The development of the AR-15 rifle is a fascinating story that began in the 1950s. Originally designed by Eugene Stoner, chief engineer at ArmaLite (a division of Fairchild Engine and Airplane Corporation), the AR-15 was a revolutionary design that would go on to become one of the most popular rifles in America.
In this blog post, we will take a closer look at the development of this iconic firearm and explore some of its key features.
AR-15 stands for ArmaLite Rifle, 15 being the model number. Development of the AR-15 rifle began in the early 1950s by Eugene Stoner, who was working for ArmaLite at the time.
Armalite was a division of Fairchild Engine and Airplane Corporation. They used cutting edge aircraft type material such as alloys, aircraft grade anodized aluminum, and even plastics. These materials were not very common in the development of firearms at the time.
It started as the AR-10
Under Project Salvo, the AR-10, chambered in 7.62×51 NATO, was developed by Eugene Stoner. It was a light weight alternative to the other weapons that the US military was testing in the 1950’s. It was a whole pound lighter than the M14. This radical design entered competition late and would be passed over in favor of the M14. However, it made a lasting impression in a competition with the other battle rifles like the M14 and the FAL.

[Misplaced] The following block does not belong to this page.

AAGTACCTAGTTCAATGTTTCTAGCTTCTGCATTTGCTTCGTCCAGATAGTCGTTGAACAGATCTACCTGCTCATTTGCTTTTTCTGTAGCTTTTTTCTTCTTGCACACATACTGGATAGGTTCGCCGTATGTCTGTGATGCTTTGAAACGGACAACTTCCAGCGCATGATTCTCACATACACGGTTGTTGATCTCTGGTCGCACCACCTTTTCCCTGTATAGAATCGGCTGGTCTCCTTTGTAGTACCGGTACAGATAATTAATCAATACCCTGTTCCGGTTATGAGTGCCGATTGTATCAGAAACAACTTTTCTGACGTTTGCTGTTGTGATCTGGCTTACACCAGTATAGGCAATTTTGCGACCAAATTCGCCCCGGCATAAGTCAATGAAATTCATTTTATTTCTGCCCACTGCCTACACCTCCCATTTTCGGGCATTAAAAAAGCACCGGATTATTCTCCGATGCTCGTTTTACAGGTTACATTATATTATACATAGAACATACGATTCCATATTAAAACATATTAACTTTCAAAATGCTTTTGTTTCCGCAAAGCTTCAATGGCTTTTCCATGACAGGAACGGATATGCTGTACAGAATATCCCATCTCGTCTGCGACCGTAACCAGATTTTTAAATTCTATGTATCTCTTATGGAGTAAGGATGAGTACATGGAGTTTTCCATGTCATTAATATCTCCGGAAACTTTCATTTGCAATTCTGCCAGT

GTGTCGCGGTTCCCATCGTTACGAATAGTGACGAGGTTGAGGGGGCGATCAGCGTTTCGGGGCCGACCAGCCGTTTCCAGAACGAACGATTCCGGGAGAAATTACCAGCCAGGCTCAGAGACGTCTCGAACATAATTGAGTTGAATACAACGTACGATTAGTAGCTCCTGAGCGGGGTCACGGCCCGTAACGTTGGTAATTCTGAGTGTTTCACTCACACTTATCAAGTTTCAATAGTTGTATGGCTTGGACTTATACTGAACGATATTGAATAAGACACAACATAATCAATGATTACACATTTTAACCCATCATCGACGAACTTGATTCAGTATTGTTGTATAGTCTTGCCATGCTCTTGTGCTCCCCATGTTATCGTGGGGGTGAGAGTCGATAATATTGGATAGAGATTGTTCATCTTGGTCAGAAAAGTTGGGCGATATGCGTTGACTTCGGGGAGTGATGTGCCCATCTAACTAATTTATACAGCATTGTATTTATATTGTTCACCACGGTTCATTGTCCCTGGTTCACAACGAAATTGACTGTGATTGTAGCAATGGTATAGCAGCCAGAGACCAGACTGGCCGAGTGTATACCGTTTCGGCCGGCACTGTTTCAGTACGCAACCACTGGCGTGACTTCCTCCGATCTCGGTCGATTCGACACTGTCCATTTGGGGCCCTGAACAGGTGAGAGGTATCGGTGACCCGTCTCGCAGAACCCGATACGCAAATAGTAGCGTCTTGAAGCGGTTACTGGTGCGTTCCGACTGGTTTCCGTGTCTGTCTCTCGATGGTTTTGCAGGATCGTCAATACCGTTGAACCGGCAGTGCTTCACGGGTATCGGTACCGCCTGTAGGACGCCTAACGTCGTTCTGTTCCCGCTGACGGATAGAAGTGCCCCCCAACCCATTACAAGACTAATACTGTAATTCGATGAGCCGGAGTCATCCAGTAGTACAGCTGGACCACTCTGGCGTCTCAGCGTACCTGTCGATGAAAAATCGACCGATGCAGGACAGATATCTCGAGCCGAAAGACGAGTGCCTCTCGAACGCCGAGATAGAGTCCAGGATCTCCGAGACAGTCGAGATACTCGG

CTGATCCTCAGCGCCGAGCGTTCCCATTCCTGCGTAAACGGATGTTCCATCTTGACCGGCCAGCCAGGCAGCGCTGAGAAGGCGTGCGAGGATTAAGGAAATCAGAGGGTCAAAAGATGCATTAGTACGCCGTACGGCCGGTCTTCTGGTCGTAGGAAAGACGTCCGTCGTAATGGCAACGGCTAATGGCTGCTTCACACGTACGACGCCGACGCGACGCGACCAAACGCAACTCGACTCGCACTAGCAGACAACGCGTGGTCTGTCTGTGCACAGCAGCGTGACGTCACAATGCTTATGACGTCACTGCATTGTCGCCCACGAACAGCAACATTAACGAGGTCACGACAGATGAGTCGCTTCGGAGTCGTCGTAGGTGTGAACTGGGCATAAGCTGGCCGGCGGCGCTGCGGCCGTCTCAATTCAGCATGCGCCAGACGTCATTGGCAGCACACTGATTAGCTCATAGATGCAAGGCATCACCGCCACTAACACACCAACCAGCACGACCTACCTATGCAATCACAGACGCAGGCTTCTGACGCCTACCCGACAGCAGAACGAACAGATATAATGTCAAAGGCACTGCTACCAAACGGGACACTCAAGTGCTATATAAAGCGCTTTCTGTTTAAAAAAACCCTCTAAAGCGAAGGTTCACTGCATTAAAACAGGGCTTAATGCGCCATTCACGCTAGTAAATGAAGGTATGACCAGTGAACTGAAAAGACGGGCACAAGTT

Rise of the intermediate cartridge
In 1955 the US military decided they wanted to go with a smaller cartridge for their new standard rifle. They wanted a more controllable round in full auto and they wanted their troops to be able to carry more ammunition.
Past wars had taught us that engagements rarely exceeded a range beyond 300 meters. We also realized that the side who shot the most rounds usually got the most kills. The Soviets had also come to a similar conclusion when they chose the 7.62×39 as their primary service cartridge.
The AR-10 became the AR-15
ArmaLite scaled down the AR-10 to fire this smaller round around 1958. Armalite would sell the rights to the AR-15 to Colt in 1959.
Shortly thereafter, the AR-15 gained traction with the USAF and US Army. The USAF would adopt it first as the M16 in 1963. The Army would follow in 1966 with their own version.
Despite resistance from some in the USMC and Army, the M16 became the primary infantry rifle for the US military in 1967 and saw extensive use in the Vietnam War.